10 Reasons Why Eating Too Much Sugar Is Bad for You

Sugar in moderation can be beneficial, but too much can lead to weight gain, acne, type 2 diabetes and an increased likelihood of several serious medical conditions.

1. ) Sugar Can Cause Weight Gain

Obesity rates worldwide are on the rise, and research suggests that added sugar – often from sweetened beverages – plays a significant role in this epidemic. Sugary beverages like sodas, juices and sweet teas often contain fructose – a type of simple sugar. Consuming fructose, the main type of sugar found in starchy foods, increases hunger and craving for food more than glucose does. Animal studies suggest that excessive fructose consumption could potentially impair leptin, the hormone which regulates hunger and signals your body when to stop eating. Sugary beverages do not satisfy hunger, making it easy to consume an abundance of liquid calories quickly – which could ultimately lead to weight gain. Studies have demonstrated a connection between drinking sugary beverages and weight gain as well as an increased risk for type 2 diabetes. Drinking excessive amounts of sugar-sweetened beverages has been linked to an increased amount of visceral fat, the type of deep belly fat associated with conditions like diabetes and heart disease.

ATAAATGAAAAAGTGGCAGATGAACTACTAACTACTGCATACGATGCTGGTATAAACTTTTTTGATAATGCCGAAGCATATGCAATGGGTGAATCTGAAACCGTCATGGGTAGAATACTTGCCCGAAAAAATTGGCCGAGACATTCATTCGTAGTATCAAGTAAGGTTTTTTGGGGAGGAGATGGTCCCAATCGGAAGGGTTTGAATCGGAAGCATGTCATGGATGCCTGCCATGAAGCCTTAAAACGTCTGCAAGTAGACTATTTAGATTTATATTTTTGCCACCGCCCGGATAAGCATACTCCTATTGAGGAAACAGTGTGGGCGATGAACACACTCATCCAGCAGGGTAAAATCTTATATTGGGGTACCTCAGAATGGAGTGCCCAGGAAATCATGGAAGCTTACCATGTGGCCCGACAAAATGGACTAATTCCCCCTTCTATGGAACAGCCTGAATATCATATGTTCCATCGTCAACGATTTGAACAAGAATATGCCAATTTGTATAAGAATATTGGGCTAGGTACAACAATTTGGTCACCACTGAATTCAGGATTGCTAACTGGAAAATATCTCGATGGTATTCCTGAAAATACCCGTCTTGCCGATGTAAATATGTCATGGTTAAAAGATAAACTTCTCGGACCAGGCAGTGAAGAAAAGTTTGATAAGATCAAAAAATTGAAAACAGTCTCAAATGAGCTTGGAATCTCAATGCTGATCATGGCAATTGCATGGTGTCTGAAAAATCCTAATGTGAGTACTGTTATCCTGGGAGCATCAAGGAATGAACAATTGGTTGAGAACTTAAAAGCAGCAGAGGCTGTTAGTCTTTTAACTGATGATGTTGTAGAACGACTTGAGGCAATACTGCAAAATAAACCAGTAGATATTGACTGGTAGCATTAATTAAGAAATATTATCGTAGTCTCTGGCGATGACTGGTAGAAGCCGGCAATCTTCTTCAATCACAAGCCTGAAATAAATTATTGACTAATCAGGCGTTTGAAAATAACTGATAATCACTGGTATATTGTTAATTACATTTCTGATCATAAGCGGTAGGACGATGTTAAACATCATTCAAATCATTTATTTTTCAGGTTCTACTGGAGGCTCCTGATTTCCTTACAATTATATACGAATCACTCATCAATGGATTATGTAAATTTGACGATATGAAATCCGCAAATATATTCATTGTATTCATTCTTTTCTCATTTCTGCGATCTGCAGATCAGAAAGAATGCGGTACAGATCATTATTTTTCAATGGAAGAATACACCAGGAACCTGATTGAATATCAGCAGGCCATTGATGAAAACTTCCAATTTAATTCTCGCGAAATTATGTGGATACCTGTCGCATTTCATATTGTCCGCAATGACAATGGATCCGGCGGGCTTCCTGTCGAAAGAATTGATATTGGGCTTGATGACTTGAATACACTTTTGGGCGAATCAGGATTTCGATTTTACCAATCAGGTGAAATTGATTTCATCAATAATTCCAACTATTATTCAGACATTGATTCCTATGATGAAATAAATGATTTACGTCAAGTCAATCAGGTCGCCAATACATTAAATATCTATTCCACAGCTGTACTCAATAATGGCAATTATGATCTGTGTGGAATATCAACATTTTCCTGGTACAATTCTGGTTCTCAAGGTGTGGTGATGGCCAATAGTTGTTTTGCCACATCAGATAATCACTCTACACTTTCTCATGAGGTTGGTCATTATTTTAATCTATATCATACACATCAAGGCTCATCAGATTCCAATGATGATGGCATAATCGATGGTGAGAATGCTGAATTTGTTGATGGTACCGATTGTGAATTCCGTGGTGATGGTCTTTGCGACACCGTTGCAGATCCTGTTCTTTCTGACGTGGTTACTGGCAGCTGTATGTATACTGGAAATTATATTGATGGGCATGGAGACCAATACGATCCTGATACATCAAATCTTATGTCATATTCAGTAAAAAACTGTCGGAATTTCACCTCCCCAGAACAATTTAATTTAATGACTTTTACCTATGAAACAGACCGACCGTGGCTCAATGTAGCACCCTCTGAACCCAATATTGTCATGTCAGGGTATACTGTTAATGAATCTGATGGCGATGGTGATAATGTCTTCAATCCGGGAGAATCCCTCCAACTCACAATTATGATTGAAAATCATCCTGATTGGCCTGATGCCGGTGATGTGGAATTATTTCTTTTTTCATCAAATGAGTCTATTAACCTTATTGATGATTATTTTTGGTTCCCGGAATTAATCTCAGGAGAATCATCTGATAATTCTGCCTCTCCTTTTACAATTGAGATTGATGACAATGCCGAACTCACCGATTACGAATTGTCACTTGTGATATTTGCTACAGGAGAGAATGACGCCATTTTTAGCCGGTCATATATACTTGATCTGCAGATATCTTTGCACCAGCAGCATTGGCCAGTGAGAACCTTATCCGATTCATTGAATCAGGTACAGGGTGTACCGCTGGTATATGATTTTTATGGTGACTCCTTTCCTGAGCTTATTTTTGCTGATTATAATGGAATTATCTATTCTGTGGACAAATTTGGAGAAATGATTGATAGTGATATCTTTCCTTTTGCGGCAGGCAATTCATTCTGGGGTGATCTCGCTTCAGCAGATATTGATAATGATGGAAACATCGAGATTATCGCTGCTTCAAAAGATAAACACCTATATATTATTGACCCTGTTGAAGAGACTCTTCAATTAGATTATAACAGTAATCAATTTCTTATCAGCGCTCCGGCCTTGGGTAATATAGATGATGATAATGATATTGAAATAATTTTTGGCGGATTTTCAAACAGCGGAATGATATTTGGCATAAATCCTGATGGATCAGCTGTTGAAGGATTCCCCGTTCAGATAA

2. ) Sugar May Increase Your Risk for Heart Disease

According to studies, high-sugar diets have been linked with an increased risk of many diseases, including heart disease – the leading cause of death worldwide. Evidence indicates that high-sugar diets can contribute to obesity and inflammation as well as elevated triglycerides, blood sugar, and blood pressure – all of which are risk factors for heart disease. Additionally, excessive sugar intake – particularly from sugar-sweetened beverages – has been linked to atherosclerosis, a disease marked by fatty deposits on artery walls. A study of over 25,877 adults revealed that those who consumed more added sugar had an increased risk of developing heart disease and coronary complications compared to those who consumed less added sugar. Increased sugar intake not only puts you at greater cardiovascular risk, but it may also raise your stroke vulnerability. According to the same study, more than eight servings per week of sugar-sweetened beverages were linked with increased stroke risk. One 12-ounce 473ml can of soda contains 39 grams of sugar, or 8% your daily caloric intake based on a 2,000-calorie diet. One sugary beverage per day can bring you close to exceeding the recommended daily limit for added sugar intake.